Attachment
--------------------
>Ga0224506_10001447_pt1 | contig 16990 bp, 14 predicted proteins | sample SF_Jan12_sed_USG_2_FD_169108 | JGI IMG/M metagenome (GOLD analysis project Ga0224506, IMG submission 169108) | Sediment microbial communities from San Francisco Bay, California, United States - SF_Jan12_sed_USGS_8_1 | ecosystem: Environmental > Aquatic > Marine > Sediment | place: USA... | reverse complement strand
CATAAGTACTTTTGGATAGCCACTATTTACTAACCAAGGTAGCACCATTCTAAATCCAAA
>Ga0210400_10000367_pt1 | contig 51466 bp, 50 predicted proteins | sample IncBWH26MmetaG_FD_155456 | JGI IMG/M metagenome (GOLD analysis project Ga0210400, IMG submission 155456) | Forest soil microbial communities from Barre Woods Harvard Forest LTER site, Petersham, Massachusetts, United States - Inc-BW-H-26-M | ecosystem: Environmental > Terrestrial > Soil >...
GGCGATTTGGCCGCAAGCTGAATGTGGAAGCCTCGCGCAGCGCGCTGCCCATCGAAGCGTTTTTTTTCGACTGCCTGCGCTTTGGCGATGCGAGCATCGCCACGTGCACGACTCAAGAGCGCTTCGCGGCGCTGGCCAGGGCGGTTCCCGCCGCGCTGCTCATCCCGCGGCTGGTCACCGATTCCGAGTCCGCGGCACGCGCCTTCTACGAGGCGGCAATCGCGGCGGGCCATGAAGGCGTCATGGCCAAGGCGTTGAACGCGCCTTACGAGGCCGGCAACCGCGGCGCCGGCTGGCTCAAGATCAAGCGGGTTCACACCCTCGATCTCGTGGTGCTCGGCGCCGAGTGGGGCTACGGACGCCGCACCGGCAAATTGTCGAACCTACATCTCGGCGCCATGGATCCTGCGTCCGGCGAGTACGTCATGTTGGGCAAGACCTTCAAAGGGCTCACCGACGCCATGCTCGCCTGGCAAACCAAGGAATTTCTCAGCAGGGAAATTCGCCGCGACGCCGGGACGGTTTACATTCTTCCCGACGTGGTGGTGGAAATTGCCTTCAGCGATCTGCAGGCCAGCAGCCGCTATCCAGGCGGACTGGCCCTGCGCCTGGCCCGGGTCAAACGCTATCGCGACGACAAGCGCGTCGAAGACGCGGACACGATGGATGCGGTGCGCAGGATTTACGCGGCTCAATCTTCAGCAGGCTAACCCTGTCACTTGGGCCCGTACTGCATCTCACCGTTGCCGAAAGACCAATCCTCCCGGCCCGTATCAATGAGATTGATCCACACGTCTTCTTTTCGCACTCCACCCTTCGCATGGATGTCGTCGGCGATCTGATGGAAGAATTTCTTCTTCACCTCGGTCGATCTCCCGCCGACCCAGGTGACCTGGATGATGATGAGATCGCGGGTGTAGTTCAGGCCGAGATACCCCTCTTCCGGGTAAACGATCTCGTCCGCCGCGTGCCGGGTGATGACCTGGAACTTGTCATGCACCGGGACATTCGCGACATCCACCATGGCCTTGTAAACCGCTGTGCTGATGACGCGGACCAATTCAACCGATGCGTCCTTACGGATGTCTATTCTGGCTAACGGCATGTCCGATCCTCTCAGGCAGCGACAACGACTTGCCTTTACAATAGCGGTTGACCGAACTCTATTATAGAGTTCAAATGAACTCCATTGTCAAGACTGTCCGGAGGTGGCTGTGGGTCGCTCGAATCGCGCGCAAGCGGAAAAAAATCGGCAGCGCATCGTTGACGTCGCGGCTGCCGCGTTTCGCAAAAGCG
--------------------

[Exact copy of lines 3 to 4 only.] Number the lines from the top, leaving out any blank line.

>Ga0210400_10000367_pt1 | contig 51466 bp, 50 predicted proteins | sample IncBWH26MmetaG_FD_155456 | JGI IMG/M metagenome (GOLD analysis project Ga0210400, IMG submission 155456) | Forest soil microbial communities from Barre Woods Harvard Forest LTER site, Petersham, Massachusetts, United States - Inc-BW-H-26-M | ecosystem: Environmental > Terrestrial > Soil >...
GGCGATTTGGCCGCAAGCTGAATGTGGAAGCCTCGCGCAGCGCGCTGCCCATCGAAGCGTTTTTTTTCGACTGCCTGCGCTTTGGCGATGCGAGCATCGCCACGTGCACGACTCAAGAGCGCTTCGCGGCGCTGGCCAGGGCGGTTCCCGCCGCGCTGCTCATCCCGCGGCTGGTCACCGATTCCGAGTCCGCGGCACGCGCCTTCTACGAGGCGGCAATCGCGGCGGGCCATGAAGGCGTCATGGCCAAGGCGTTGAACGCGCCTTACGAGGCCGGCAACCGCGGCGCCGGCTGGCTCAAGATCAAGCGGGTTCACACCCTCGATCTCGTGGTGCTCGGCGCCGAGTGGGGCTACGGACGCCGCACCGGCAAATTGTCGAACCTACATCTCGGCGCCATGGATCCTGCGTCCGGCGAGTACGTCATGTTGGGCAAGACCTTCAAAGGGCTCACCGACGCCATGCTCGCCTGGCAAACCAAGGAATTTCTCAGCAGGGAAATTCGCCGCGACGCCGGGACGGTTTACATTCTTCCCGACGTGGTGGTGGAAATTGCCTTCAGCGATCTGCAGGCCAGCAGCCGCTATCCAGGCGGACTGGCCCTGCGCCTGGCCCGGGTCAAACGCTATCGCGACGACAAGCGCGTCGAAGACGCGGACACGATGGATGCGGTGCGCAGGATTTACGCGGCTCAATCTTCAGCAGGCTAACCCTGTCACTTGGGCCCGTACTGCATCTCACCGTTGCCGAAAGACCAATCCTCCCGGCCCGTATCAATGAGATTGATCCACACGTCTTCTTTTCGCACTCCACCCTTCGCATGGATGTCGTCGGCGATCTGATGGAAGAATTTCTTCTTCACCTCGGTCGATCTCCCGCCGACCCAGGTGACCTGGATGATGATGAGATCGCGGGTGTAGTTCAGGCCGAGATACCCCTCTTCCGGGTAAACGATCTCGTCCGCCGCGTGCCGGGTGATGACCTGGAACTTGTCATGCACCGGGACATTCGCGACATCCACCATGGCCTTGTAAACCGCTGTGCTGATGACGCGGACCAATTCAACCGATGCGTCCTTACGGATGTCTATTCTGGCTAACGGCATGTCCGATCCTCTCAGGCAGCGACAACGACTTGCCTTTACAATAGCGGTTGACCGAACTCTATTATAGAGTTCAAATGAACTCCATTGTCAAGACTGTCCGGAGGTGGCTGTGGGTCGCTCGAATCGCGCGCAAGCGGAAAAAAATCGGCAGCGCATCGTTGACGTCGCGGCTGCCGCGTTTCGCAAAAGCG